A wire of the invention may be made to be very thin and may be used to advantage in application requiring thin wires, for example, as a gate in a semi-conductor field effect transistor (FET) for a very fast gating of such a transistor. The gating speed of a FET depends to a large extent on the width (referred to in the art at times as “length”) of the gating wire in the FET. The wire in accordance with the invention may be made to be about two orders of magnitudes smaller than the width of prior art gate wires of FETs, and accordingly, fast modulation, faster than hitherto possible, can be obtained in a FET using a wire of the invention. A FET comprising a wire of the invention as its gate is also an aspect of the invention.
The invention will now be illustrated by the following detailed description and subsequent examples, with occasional reference made to the annexed drawings. It should be appreciated by the artisan, that the invention is not limited to the specifically described embodiments but rather applies to the fill scope of the invention as defined above, namely, to the formation of a network, and components in the network, by employing self-assembly properties of nucleic acid fibers and by deposition or complexation of substances or particles onto or to the fibers using molecular recognition driven, self assembly process, to render the fibers or junctions between the fibers electronically functional.
The formation of a network typically begins by providing a matrix of interface components, which provide the I/O interface between the network and an external circuitry or external component. Illustration of one embodiment of such an interface component matrix 100 is shown in
As a preparatory step for the formation of the network, the connecting pads are treated to allow binding thereto of linkers 110, e.g. derivatized oligonucleotides, as shown in FIG. 1B. Examples of the manner of treatments are described below. (One embodiment of the manner of immobilizing a linker oligonucleotide onto an interface component in seen in FIG. 1C and described below). Pre-prepared linkers 110 can then be attached to the pad 104, typically a different linker to each of the pads. The linkers 110, shown in a schematical manner in the enlargement at the right of the central portion 112 of the matrix, may be immobilized onto pads 104, for example, by jet printing, e.g. in the manner described below in the Examples. In this manner, a different linker 110 may be attached to each of pads 104. Each of linkers 110 may have a selective binding ability to a different specific nucleic acid sequence, this feature being represented by the different shapes at the end of the linkers.
A network of functionalized fibers including wires (as herein defined and described, by way of example, below) and a variety of other network components formed on or at junctions between the fibers, can then be contacted with the matrix; the specific binding of nucleic acid sequences in the network's fibers to the linkers immobilized onto the interface components results in a specific connectivity pattern of the network to the interface components. Alternatively, nucleic acid chains of the fiber may first be made to specifically bind to the linkers and, if required, the functionalization of the networks, i.e. the formation of electronically functional components, the formation of wires, etc., may then be carried out in the formed nucleic acid-based network. Another alternative would be to first anchor several sub-network structures to the matrix of interface components and at a subsequent step, or simultaneously, allow the sub-network to bind one another to form a complete network. Examples of sub-network structures include several fibers connected together, particles or clusters of atoms or molecules with several nucleic acid fibers attached thereto; etc. Here again, the fibers may be a priori electrically or electronically functional (wholly or partially) or the functionalization may be carried out after formation of the network.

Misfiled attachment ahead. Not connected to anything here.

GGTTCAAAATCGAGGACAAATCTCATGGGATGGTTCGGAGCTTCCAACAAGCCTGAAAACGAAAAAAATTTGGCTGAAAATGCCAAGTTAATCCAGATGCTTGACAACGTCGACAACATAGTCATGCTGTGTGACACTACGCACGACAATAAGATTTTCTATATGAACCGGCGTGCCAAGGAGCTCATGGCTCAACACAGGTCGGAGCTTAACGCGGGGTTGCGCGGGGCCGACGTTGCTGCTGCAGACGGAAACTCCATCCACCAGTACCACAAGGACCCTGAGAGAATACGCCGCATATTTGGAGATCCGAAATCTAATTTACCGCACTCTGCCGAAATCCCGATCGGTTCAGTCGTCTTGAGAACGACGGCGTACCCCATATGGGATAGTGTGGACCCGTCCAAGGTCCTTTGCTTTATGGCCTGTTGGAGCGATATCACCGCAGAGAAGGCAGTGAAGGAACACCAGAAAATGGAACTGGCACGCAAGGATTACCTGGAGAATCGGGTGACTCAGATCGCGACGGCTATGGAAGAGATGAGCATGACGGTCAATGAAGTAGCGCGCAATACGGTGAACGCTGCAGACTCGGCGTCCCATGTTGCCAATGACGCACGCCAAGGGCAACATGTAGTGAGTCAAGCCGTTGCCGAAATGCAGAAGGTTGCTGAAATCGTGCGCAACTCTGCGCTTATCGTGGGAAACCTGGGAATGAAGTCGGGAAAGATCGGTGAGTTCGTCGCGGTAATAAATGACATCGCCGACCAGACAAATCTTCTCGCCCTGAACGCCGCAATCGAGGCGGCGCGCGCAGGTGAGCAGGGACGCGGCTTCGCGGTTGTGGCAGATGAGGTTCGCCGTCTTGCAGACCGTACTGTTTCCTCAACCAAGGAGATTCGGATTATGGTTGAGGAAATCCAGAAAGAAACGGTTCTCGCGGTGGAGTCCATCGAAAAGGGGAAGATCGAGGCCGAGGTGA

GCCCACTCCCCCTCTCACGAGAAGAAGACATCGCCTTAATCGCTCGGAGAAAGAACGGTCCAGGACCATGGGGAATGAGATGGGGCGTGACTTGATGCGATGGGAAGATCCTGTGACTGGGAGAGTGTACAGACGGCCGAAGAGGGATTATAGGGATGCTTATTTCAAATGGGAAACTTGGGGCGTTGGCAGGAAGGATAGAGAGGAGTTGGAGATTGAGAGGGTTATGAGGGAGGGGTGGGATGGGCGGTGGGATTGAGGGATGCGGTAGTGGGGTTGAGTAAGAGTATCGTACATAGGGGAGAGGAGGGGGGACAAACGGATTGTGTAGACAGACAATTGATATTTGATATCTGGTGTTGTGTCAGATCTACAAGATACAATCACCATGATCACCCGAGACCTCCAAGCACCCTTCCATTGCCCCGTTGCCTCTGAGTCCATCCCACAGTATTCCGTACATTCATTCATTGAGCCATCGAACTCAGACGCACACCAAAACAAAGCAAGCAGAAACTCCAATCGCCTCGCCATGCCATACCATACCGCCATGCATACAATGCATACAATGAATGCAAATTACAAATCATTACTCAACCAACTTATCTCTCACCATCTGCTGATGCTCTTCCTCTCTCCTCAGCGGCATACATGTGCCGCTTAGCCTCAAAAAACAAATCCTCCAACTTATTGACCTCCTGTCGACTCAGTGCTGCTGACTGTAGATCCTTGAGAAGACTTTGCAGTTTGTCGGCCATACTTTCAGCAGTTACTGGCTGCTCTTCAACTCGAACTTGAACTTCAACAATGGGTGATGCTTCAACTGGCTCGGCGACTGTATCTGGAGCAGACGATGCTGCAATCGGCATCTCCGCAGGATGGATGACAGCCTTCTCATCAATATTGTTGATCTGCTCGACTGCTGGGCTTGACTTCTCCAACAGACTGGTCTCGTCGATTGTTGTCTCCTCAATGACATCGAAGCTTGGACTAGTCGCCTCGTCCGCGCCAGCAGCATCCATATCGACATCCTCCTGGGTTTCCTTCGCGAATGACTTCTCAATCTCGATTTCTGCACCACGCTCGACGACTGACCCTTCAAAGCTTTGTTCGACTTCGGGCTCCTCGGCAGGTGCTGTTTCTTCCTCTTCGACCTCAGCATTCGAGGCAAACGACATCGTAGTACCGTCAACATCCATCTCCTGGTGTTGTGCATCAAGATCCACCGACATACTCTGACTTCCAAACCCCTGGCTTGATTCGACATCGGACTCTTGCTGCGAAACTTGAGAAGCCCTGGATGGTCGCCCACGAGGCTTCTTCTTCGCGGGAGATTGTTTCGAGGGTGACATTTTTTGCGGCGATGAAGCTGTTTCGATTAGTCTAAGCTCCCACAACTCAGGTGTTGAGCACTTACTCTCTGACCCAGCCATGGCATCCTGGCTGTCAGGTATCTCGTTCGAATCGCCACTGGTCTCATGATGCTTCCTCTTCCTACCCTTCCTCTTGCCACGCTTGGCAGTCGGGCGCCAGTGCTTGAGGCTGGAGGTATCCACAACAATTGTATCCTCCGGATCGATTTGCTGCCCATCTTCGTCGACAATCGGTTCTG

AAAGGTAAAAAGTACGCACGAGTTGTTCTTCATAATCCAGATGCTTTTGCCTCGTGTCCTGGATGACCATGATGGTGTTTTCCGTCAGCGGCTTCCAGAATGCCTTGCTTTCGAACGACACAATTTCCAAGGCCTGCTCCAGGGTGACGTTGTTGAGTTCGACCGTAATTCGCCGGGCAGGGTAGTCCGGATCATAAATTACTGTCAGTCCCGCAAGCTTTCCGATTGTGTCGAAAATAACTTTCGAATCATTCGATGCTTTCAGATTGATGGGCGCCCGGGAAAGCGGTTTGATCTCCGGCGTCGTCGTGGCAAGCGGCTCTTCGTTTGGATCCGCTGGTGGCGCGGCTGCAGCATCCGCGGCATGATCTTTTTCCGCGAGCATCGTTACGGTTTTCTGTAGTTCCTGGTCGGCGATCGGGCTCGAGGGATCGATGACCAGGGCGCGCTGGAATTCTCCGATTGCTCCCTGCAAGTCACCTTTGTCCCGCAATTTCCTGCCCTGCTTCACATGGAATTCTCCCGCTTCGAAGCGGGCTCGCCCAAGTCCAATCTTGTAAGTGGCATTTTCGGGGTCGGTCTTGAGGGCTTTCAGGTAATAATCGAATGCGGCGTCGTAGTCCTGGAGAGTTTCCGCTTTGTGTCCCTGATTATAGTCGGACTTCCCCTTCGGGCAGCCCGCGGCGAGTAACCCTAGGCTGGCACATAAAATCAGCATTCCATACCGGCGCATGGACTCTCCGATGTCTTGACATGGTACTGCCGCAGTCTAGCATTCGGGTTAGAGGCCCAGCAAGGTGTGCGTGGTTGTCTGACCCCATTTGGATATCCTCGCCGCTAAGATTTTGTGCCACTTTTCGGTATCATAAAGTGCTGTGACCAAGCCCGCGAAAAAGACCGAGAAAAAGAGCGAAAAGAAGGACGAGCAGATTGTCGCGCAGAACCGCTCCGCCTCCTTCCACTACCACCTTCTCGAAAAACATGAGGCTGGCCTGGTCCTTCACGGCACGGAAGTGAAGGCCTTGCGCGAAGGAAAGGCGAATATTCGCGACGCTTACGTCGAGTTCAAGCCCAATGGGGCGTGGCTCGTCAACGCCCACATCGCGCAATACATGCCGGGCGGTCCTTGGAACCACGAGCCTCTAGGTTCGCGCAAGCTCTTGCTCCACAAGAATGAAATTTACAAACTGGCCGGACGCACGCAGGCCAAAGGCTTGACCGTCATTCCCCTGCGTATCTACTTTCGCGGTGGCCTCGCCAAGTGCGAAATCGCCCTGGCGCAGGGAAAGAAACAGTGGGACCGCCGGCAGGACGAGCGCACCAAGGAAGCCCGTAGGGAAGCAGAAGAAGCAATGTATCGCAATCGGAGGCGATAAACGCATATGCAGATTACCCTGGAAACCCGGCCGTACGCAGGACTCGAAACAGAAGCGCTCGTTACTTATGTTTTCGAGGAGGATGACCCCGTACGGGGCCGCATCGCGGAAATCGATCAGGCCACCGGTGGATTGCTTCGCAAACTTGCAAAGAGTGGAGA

Oligonucleotide 124 may be modified, by a subsequent functionalization step, into a network component such as a conductor, a diode, a transistor, etc., in a manner to be exemplified below. Alternatively, they may serve as linkers for binding of a nucleotide-chain end segment of a fiber.
Important components in the network of the invention are junctions which serve a variety of functions. Several examples of junctions are shown in
Another type of junction 210 is shown in FIG. 2B. This junction is formed by a complexing agent 212 which may be a colloid particle, a protein, another type of a macromolecule, a supramolecular structure, etc. In this case, the junction is formed between one single-stranded fiber 214 and another single-stranded fiber 216. However, it should be appreciated that such a junction may also be formed between two double-stranded fibers. The complexing agent may be bound to the fibers by a variety of means. The binding may be covalent or non-covalent. Examples of non-covalent binding are ionic interactions, hydrophobic interactions, by means of Van der Waals forces, etc. The complexing agent may also be a complex molecular structure by itself, e.g. it may be formed by two or more molecules or macromolecules with a binding affinity to one another of which at least one is bound to each of fibers 216 and 214. Examples of such complex molecular structures are a large variety of molecules which can bind to one another, such as for example: antibody-antigen, ligand-receptor, biotin-avidin, and many others.
A specific example of such a complex molecular structure is shown in
A further example of a junction 220 is shown in FIG. 2C. In this case, a complexing agent 222 binds together two fibers 224 and 226. The complexing agent and the manner of its interaction with nucleic acid fibers may be similar to complexing agent 212 in FIG. 2B.